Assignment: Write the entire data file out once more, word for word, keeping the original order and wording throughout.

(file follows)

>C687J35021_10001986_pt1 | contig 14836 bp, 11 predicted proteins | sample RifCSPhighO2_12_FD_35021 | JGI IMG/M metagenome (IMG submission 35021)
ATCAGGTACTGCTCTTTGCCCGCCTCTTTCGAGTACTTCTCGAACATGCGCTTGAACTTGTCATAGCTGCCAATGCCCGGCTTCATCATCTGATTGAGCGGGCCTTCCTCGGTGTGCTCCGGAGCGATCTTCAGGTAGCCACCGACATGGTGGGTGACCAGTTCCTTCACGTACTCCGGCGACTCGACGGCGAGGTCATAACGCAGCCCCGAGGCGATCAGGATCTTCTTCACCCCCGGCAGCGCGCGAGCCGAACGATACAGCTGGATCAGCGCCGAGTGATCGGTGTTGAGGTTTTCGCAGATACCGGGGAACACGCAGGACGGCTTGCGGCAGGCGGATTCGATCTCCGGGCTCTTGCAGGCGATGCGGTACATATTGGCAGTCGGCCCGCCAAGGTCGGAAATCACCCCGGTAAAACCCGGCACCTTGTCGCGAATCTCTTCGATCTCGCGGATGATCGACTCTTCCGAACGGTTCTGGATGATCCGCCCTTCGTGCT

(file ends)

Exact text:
>C687J35021_10001986_pt1 | contig 14836 bp, 11 predicted proteins | sample RifCSPhighO2_12_FD_35021 | JGI IMG/M metagenome (IMG submission 35021)
ATCAGGTACTGCTCTTTGCCCGCCTCTTTCGAGTACTTCTCGAACATGCGCTTGAACTTGTCATAGCTGCCAATGCCCGGCTTCATCATCTGATTGAGCGGGCCTTCCTCGGTGTGCTCCGGAGCGATCTTCAGGTAGCCACCGACATGGTGGGTGACCAGTTCCTTCACGTACTCCGGCGACTCGACGGCGAGGTCATAACGCAGCCCCGAGGCGATCAGGATCTTCTTCACCCCCGGCAGCGCGCGAGCCGAACGATACAGCTGGATCAGCGCCGAGTGATCGGTGTTGAGGTTTTCGCAGATACCGGGGAACACGCAGGACGGCTTGCGGCAGGCGGATTCGATCTCCGGGCTCTTGCAGGCGATGCGGTACATATTGGCAGTCGGCCCGCCAAGGTCGGAAATCACCCCGGTAAAACCCGGCACCTTGTCGCGAATCTCTTCGATCTCGCGGATGATCGACTCTTCCGAACGGTTCTGGATGATCCGCCCTTCGTGCT